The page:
After a dizzying two-day, 360 degree dance between Rafael Furcal, the Atlanta Braves, and the Los Angeles Dodgers, the 31-year-old shortstop finally agreed in principle to continue his semi-successful relationship with the Los Angeles Dodgers for another three or four years.
The recently oft-injured lead-off man will receive $6.5 million in 2009, $8.5 million in 2010, and $12 million in 2011 – all guaranteed money – with a fourth year vesting option worth $13 million, payable only if Furcal stays healthy throughout the 2011 season.
Just minutes after it was falsely reported that Furcal had agreed to a four-year deal to return to the Braves, Dodger blogs and message boards were rife with hand-wringing, sky-is-falling, all-is-lost posts about the demise of the 2009 Dodgers.
Can one injury-prone player truly make that much difference on a ball club?
Consider that two of the Dodger’s biggest holes going into the off-season were shortstop and the lead-off position. Couple that with the slim pickings at shortstop beyond Furcal in the 2008 free agent class and the case could be made that the Dodger offense would be limited at best without a healthy Furcal providing the spark.
Tuesday night, the Dodgers home page reported General Manager Ned Colletti was unwilling to offer more than two guaranteed contract years. After an emotional night’s sleep, a faxed term sheet, a possible position change, and a GM’s change of heart, the dust finally settled. The music stopped. And Rafael Furcal had a seat in the Dodgers camp, while the Braves were left without a chair, crying foul over alleged unethical maneuverings of Furcal’s agent Paul Kinzer.
Over the course of 48 hours, this story had more plot twists than Jack Bauer’s best season.
The creative structure of the back-loaded contract provides Colletti with one to two years of relative optimism from a good portion of the blue-blooded faithful fanatics.
Colletti has fast become notorious for his short-term, big-dollar contracts, however, the signing of Rafael Furcal points to Colletti’s ability to learn from past mistakes, if not to at least illustrate his awareness to make up for them. The relatively low dollar amounts for 2009 and 2010 allow for Colletti’s previous failures (most notably Jason Schmidt’s and Andruw Jones’ albatross contracts – both expiring after 2009) to fade into the forgotten while still putting a playoff-caliber team on the field.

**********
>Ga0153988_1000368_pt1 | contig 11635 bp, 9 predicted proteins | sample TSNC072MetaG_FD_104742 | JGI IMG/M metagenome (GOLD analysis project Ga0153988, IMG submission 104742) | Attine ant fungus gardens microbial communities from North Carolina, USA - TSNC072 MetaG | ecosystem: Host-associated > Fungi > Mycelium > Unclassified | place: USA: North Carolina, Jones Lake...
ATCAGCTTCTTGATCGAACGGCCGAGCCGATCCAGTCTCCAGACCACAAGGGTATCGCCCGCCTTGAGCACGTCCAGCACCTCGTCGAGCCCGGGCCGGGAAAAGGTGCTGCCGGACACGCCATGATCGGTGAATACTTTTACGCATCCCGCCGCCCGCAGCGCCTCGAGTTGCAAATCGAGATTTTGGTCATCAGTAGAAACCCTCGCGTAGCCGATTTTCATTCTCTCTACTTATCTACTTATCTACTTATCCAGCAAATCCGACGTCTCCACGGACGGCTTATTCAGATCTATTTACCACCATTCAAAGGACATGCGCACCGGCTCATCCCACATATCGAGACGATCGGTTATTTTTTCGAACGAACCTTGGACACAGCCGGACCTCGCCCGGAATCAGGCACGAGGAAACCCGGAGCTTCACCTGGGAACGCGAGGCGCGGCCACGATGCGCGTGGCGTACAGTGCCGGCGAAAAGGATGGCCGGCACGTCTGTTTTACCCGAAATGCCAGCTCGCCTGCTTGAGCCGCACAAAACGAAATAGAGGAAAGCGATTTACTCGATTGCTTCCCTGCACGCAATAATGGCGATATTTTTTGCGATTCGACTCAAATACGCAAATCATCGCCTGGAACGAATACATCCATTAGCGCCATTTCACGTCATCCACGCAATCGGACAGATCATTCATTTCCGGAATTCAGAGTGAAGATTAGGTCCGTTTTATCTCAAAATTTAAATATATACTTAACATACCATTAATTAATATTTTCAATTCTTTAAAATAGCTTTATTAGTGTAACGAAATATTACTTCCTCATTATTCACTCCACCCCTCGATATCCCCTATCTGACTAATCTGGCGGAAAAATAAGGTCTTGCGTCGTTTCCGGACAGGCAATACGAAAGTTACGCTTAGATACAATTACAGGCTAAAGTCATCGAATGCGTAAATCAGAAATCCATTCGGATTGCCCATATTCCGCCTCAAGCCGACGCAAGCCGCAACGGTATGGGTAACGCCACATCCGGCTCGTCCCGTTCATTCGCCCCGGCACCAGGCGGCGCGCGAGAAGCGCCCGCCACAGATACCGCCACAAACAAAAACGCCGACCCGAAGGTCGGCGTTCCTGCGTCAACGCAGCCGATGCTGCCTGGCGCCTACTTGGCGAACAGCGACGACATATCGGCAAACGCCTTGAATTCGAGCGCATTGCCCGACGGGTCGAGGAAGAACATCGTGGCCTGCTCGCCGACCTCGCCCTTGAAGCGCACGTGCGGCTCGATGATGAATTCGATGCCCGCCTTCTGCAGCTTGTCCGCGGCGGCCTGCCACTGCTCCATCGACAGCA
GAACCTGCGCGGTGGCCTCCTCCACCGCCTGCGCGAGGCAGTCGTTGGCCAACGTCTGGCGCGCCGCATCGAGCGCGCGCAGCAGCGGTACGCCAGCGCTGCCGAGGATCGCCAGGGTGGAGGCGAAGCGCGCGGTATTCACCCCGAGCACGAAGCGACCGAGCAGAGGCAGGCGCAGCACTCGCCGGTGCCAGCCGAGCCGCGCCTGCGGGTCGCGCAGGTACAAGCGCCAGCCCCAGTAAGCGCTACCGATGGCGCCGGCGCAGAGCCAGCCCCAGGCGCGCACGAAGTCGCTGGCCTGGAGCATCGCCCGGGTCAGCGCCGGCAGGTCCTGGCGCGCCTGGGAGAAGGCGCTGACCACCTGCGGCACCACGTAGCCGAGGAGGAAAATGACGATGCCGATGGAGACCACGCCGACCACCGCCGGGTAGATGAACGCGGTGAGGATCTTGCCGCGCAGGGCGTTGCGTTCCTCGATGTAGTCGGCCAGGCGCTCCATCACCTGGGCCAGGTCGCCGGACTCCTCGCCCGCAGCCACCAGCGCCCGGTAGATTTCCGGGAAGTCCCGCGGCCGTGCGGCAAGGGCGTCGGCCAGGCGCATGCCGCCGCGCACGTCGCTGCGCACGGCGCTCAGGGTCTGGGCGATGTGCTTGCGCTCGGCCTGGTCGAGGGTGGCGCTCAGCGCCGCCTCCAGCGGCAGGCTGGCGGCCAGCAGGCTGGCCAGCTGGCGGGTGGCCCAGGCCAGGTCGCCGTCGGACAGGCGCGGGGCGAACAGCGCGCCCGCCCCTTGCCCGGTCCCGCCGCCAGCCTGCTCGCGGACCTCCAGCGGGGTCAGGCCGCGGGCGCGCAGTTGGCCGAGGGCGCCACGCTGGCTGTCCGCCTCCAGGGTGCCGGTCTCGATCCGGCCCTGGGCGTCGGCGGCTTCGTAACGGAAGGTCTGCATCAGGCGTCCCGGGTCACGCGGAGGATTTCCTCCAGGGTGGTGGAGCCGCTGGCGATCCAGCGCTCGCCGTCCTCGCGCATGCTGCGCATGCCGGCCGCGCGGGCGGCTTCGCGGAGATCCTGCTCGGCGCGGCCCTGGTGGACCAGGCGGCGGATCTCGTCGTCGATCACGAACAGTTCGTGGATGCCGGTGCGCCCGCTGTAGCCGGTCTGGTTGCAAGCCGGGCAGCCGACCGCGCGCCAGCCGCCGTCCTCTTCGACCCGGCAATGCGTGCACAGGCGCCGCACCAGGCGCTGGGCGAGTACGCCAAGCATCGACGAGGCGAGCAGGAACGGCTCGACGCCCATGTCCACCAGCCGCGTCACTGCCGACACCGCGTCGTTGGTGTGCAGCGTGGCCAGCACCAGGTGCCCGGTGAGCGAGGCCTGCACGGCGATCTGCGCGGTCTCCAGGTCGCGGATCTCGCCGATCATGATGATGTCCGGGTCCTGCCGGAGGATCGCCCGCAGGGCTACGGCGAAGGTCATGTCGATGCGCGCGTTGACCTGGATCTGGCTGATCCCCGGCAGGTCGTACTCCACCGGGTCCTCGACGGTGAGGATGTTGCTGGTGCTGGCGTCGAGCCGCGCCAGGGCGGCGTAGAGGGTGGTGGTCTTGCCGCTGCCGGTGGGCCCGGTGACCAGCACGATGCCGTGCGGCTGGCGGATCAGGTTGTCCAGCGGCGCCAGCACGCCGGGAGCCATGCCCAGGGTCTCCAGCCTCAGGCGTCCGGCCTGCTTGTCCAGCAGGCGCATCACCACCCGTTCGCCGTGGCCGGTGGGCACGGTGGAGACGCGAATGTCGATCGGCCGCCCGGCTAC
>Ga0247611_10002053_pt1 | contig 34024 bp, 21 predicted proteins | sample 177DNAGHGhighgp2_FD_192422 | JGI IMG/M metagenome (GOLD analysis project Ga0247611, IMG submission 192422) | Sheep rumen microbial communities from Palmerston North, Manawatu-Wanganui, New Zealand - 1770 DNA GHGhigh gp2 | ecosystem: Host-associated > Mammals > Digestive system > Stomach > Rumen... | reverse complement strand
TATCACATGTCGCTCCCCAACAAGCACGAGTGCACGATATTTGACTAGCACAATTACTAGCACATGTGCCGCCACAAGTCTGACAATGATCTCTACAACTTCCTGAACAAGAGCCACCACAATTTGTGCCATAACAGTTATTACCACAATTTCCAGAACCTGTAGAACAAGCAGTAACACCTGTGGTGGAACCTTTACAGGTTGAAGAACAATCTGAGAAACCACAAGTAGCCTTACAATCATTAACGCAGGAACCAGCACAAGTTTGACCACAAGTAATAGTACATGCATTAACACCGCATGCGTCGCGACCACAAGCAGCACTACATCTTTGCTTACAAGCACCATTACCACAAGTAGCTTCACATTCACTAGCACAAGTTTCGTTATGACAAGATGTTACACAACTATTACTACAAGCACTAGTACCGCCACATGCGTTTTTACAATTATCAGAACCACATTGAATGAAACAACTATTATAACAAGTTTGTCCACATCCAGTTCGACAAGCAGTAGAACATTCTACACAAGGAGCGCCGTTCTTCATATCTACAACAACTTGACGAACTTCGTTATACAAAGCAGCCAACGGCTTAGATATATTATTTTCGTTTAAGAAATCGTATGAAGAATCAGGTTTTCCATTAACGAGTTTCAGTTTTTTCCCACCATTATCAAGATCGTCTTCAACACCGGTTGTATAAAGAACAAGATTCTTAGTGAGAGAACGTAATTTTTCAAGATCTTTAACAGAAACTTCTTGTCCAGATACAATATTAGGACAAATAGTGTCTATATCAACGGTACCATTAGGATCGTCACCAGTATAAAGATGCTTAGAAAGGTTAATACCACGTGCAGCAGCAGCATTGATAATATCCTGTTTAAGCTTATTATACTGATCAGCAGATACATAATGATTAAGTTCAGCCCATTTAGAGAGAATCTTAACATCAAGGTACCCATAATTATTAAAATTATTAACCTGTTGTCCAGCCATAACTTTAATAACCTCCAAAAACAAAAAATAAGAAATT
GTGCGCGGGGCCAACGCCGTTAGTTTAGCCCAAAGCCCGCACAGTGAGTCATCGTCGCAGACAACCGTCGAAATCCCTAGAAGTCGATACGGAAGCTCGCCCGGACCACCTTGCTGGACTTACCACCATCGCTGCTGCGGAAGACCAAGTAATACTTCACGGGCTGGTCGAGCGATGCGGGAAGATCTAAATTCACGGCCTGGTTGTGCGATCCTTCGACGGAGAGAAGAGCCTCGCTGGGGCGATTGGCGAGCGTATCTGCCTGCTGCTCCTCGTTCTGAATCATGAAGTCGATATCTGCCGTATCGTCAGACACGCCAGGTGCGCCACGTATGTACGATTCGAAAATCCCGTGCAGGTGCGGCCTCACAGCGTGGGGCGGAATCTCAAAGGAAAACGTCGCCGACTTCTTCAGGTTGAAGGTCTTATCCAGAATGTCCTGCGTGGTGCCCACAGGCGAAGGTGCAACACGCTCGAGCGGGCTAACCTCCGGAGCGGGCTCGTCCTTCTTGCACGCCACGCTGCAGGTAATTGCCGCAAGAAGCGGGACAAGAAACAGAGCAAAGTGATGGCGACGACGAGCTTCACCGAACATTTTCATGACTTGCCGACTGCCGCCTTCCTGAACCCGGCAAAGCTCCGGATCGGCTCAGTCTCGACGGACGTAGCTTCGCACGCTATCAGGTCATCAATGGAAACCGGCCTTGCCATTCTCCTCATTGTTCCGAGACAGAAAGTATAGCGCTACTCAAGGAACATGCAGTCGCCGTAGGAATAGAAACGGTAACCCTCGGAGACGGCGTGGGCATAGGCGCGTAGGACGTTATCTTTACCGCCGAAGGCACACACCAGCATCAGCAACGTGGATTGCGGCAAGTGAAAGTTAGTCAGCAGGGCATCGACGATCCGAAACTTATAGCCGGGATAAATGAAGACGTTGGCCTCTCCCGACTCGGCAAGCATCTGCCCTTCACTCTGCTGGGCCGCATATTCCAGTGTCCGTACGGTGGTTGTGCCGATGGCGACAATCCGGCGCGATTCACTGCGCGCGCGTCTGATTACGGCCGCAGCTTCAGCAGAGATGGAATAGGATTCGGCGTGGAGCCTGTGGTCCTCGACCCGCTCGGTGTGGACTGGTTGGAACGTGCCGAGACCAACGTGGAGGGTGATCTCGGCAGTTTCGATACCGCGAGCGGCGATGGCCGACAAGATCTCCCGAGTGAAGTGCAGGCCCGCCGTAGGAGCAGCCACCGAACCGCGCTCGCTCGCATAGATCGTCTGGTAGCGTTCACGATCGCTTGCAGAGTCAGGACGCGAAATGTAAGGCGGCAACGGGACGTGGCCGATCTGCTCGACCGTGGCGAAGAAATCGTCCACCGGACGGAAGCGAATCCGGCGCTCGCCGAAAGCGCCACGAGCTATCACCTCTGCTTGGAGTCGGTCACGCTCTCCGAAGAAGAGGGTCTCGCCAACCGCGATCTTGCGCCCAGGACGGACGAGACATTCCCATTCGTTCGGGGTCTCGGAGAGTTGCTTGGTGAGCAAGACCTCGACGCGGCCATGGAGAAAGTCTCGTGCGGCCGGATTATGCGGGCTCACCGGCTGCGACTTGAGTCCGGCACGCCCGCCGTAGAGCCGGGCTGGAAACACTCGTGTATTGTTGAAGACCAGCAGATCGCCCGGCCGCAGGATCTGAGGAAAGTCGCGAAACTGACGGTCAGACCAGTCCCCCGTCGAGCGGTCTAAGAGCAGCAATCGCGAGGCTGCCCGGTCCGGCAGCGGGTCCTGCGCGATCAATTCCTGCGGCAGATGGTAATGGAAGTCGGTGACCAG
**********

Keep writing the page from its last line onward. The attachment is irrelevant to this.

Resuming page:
Rafael Furcal is not expected to carry the Dodgers into October baseball. However, Furcal’s presence provides for the team hero to have something to carry. He is not the savior, but rather more like the hopeful sign of things to come.
There is still much work to be done as the 2009 season looms ahead, most glaringly the signing of a middle-of-the-order, difference-making left fielder. Manny Ramirez is on the minds (and hearts) of many LA fans, and like Furcal, is head and shoulders above others in the available free agent field which includes Adam Dunn, Bobby Abreu, and Pat Burrell.
In addition, the Dodgers must address starting pitching, some minor bullpen issues, and a fairly impotent bench.
For now, judgment on the Dodger’s off-season will be reserved until the above holes have been addressed, and Dodger owner Frank McCourt takes away Colletti’s pen. And with Manny Ramirez in the picture, it’s quite possible similar dances will continue into February, 2009.
It remains to be seen if the drama on the field in April rivals that of the off-season.